I’d been contemplating what to do with this blog. My thought was to write one last closure post about the move to Richmond before shutting it down. This is after all, a running blog and since I’ve barely been qualifying as Neighborhood Jogger these days, I’ve had nothing to say on the subject for over a year. I like writing though, and while I wished I could find another angle as compelling to write about, without running I’m somewhat speechless.
Life, however, in its infinite mystery, just managed to toss yet another twisty turn, delaying the end of this story.
I’ve been here a couple months now. It would be no exaggeration to say my life has dramatically improved since moving. From a fantastic apartment complete with sunny office, to my pretty and close-to-lots-of-stuff neighborhood, my first brand-new car (bought right after moving…I barely use it but am glad to have it), to my business www.NiftyPrintables.com becoming a force of its own in such a very short time, it’s like I hit the jackpot; I feel lucky as hell almost every damn day.
And though it’s probably a product of age, this is the first place I’ve ever lived where I thought, “Yeah, I could stay here permanently.” The only thing lacking is that I don’t get out-and-about yet, which is really more of a feeling that I should, rather than an actual need since I’m intently focused on work and am a weird hermit anyway, but it is a bit solitary. I’ll get there though, all the more due to this unfolding story.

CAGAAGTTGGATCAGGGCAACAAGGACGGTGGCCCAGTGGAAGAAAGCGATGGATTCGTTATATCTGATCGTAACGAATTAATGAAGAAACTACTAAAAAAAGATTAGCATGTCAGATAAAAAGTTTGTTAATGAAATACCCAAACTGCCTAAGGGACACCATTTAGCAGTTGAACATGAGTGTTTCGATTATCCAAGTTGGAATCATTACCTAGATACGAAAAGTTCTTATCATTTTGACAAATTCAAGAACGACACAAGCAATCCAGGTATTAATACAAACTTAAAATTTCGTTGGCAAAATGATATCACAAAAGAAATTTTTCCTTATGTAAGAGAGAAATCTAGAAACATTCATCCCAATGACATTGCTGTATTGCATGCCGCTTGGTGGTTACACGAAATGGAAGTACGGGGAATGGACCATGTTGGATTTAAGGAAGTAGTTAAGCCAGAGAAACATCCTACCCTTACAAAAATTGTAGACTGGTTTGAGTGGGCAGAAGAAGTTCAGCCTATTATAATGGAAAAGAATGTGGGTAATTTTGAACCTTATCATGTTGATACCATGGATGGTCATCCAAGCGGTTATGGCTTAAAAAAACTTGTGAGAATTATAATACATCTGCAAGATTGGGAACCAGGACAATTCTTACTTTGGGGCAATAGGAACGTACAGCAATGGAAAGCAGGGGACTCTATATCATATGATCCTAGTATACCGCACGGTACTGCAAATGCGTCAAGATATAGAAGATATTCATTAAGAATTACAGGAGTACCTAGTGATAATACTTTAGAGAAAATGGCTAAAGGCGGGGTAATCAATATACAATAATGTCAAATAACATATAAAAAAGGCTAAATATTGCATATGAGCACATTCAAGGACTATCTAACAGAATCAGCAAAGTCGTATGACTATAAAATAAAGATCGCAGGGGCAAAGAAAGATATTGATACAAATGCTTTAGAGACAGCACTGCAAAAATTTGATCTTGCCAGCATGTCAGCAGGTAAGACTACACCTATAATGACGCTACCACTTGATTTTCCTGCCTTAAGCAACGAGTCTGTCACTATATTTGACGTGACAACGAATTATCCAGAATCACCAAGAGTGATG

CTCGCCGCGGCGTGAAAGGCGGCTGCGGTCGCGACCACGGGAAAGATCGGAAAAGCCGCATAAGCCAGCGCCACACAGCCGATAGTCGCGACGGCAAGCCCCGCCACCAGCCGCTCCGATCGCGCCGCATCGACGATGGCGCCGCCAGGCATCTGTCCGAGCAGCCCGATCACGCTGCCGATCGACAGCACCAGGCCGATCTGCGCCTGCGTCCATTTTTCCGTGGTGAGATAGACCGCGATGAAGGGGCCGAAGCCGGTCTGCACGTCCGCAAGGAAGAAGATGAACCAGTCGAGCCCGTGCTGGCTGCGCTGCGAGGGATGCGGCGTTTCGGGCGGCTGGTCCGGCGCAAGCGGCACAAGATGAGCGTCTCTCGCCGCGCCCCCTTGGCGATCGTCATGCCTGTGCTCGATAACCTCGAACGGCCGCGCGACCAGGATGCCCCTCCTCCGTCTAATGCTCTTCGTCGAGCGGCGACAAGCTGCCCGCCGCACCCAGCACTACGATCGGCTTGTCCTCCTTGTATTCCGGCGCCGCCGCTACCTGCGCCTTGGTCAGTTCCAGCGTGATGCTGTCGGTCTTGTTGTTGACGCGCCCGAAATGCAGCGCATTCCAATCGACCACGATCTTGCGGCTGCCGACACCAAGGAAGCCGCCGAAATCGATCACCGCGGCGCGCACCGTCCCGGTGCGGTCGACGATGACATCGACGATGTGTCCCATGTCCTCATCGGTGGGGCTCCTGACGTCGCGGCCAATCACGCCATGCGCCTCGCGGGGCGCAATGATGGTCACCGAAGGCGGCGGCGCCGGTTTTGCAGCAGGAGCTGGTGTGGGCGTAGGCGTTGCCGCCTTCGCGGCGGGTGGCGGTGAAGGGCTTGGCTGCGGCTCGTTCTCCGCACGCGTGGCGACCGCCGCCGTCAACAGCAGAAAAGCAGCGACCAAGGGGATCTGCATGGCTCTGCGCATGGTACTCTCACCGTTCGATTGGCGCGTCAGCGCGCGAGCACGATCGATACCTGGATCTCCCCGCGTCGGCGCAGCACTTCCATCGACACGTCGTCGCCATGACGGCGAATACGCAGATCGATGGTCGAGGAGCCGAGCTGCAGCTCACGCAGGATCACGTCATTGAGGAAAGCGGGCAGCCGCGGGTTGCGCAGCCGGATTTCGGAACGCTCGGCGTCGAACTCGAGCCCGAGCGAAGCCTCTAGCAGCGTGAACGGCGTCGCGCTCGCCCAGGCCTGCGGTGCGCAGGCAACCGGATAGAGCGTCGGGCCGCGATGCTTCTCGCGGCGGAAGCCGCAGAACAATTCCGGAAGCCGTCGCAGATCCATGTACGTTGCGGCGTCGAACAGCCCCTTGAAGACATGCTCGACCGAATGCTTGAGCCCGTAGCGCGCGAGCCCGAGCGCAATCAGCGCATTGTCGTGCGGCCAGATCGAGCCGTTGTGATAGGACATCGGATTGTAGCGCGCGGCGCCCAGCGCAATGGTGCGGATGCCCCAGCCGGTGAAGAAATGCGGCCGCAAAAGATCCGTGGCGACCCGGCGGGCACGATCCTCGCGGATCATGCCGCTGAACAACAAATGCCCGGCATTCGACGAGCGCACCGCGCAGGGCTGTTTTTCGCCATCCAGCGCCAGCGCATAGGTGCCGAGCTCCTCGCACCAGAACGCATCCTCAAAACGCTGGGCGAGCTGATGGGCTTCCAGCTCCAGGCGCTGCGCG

I’ve been at it again since May, following that 7-month break due to weird body shit. In all this time, my runs have been very short (3.5ish) because there continues to be a level of labor/discomfort that keeps them from being fun. I sometimes stop for a few seconds to chill out despite the fact that I’m already traveling at a snails pace. I’m my usual non-racing weight and hormonally speaking, everything’s still working as usual, so there’s no obvious reason for it, but because my history contains stuff that has no rhyme or reason, I’m all, “eh…one more for the mystery door.”
Now, back in May 2013, I had stopped wearing a Garmin. That was the point where my runs had become increasingly difficult and I wanted to incorporate walking breaks without having to acknowledge exactly how crappy my pace had become. I’ve been freestylin’ ever since, oblivious to the time I leave the house in order to remain clueless of pace.
But in the past few weeks, inspired by several running friends who recently had great races and substantial jumps in their running after periods of difficulty, I’ve been motivated to run with the Garmin again, to face my paces and attempt to improve the situation.
It wasn’t a huge surprise to find out how slow I was going, so that part wasn’t really disappointing, but what remained troubling is the continuing lack of comfort in my runs. After 6 months, you’d think such small runs would at least feel somewhat commonplace. I know that increasing the distance would certainly help, but I’m not about to go longer if I can’t at least feel ok with a 3-miler.